Horticultural Horrors

In honor of Halloween being this week, I thought I’d scare you with some photos of horticultural horrors—gardening mistakes that make the staunchest plant person cringe. Please, spare a plant, and don’t make these ghastly blunders.

These poor crabapples are attempting to survive in the parking lot of our local YMCA. Every time I walk past, I shudder. They’re doomed to a short life, as their roots have no place to go. Did the landscapers think that air and water permeate concrete and asphalt?

While we’re on the topic of trees, the drip emitter on the left is precisely placed to wet the trunk, encouraging disease and rot, while the thirsty roots are far, far away. The photo on the right assumes the tree has never grown past the time it was planted. Concentric drip lines should encircle the tree from half the distance to the drip line to twice that… where most of the roots are.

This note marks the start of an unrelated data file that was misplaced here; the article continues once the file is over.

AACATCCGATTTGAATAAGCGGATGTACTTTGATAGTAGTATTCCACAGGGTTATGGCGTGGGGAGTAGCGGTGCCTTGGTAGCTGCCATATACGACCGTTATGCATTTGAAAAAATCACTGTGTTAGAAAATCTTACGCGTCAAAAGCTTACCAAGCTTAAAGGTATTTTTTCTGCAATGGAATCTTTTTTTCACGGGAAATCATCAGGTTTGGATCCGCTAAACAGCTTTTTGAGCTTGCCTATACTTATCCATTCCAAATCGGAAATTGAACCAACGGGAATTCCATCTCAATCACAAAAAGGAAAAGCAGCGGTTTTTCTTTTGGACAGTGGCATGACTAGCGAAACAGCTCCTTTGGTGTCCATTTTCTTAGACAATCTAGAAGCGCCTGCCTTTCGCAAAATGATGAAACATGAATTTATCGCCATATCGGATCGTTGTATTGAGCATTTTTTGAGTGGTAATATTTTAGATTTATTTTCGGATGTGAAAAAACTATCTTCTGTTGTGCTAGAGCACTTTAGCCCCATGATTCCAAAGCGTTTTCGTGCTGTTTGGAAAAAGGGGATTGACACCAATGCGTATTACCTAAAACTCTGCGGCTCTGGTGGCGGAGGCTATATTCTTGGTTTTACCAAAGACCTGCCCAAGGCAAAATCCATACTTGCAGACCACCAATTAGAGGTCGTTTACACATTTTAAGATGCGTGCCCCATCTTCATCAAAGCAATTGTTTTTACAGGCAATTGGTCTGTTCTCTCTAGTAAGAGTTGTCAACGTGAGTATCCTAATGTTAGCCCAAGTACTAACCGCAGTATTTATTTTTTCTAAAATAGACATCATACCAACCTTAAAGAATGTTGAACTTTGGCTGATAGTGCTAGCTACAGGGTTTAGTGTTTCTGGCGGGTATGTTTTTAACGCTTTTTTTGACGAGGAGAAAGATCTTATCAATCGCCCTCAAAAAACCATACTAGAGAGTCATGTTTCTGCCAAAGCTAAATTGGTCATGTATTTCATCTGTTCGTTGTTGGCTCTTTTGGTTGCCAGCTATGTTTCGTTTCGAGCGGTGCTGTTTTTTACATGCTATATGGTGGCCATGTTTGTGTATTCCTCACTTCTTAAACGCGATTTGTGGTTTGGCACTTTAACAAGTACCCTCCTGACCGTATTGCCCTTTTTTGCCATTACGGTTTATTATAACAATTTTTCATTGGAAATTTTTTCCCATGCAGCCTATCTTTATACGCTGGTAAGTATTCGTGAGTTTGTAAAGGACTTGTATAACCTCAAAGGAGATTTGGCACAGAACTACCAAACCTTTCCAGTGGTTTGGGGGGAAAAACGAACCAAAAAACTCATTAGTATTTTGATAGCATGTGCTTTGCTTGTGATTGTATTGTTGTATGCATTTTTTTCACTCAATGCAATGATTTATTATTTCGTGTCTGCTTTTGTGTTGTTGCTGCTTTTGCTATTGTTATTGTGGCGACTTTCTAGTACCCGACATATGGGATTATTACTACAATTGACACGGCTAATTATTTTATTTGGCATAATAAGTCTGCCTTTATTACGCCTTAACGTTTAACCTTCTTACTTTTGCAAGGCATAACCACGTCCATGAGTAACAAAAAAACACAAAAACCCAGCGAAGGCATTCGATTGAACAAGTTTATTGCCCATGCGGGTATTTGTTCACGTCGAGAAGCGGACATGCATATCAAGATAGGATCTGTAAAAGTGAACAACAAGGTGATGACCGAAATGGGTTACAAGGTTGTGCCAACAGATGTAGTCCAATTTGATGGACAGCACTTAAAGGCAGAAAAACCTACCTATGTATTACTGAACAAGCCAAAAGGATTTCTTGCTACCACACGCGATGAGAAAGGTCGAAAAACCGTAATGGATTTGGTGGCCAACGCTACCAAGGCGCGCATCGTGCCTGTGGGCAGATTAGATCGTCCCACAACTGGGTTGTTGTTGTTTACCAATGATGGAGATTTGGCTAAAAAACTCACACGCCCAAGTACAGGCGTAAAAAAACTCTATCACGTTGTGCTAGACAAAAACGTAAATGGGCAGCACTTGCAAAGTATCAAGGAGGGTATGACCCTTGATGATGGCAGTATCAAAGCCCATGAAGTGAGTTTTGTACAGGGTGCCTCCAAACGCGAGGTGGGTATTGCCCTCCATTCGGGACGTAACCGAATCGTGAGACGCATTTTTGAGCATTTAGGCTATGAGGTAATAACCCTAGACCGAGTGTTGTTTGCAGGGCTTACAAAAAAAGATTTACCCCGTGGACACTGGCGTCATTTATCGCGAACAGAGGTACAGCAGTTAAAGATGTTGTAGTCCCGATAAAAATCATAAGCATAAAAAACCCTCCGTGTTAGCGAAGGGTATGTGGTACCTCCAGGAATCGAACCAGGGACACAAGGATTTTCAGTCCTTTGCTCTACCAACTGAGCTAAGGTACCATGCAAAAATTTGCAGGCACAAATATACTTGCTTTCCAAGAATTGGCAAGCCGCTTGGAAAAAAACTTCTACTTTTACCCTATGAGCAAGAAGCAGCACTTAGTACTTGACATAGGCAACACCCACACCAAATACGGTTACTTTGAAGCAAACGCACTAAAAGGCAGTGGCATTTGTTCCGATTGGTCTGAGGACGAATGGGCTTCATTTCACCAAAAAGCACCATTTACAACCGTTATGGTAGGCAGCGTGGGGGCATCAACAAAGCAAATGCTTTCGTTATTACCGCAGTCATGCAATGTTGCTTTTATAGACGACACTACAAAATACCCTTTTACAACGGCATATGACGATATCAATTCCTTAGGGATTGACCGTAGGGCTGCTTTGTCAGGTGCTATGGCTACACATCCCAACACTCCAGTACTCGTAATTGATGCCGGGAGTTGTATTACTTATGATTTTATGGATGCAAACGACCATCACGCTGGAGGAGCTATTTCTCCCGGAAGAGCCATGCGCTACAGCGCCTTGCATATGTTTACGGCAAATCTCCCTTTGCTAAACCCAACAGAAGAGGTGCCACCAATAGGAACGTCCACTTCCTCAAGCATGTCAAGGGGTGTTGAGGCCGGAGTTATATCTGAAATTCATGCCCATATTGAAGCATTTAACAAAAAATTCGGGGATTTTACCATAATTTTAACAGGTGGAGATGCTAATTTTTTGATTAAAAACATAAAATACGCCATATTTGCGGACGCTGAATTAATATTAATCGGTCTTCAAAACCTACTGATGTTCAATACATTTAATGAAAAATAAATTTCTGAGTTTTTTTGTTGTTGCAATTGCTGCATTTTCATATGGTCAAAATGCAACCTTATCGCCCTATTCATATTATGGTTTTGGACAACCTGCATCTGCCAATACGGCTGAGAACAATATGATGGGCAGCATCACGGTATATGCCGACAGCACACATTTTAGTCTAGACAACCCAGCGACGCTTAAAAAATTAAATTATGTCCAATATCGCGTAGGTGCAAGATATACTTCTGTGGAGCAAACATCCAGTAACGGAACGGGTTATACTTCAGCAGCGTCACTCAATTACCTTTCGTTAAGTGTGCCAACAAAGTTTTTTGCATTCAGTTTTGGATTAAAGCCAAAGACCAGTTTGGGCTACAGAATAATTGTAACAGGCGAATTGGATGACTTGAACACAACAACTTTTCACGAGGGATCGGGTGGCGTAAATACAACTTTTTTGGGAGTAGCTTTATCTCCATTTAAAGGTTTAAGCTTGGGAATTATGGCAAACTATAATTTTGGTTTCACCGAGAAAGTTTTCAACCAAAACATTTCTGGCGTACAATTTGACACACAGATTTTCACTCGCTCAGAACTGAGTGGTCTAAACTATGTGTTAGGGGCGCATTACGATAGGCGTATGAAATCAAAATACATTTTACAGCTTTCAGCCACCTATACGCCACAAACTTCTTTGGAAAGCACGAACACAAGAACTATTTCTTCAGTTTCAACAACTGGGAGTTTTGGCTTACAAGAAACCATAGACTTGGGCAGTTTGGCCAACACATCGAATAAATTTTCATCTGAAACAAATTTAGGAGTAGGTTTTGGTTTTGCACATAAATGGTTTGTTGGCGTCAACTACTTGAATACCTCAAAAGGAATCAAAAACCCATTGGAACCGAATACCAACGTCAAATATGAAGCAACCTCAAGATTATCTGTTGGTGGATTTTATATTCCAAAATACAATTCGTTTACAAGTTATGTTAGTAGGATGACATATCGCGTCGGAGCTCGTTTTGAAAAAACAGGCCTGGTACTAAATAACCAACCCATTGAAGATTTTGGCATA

Tying a wire around the trunk and leaving it there is a surefire way to gird the tree. It might as well be a noose.

Have you always wanted a cobblestone lawn? Me neither.

Junipers and arborvitae are among the plants that lack dormant buds along the older parts of their branches and trunk. Shearing them, as has been done here, just results in ugly, brown, dead sticks. It’s vital to consider the both the mature size of whatever you plant and the space available for it, rather than relying on pruning to keep the growth in bounds.

I know this is a thing. It’s just not my thing. These poor trees look like aliens. They’re so scary, they’re just right for Halloween!

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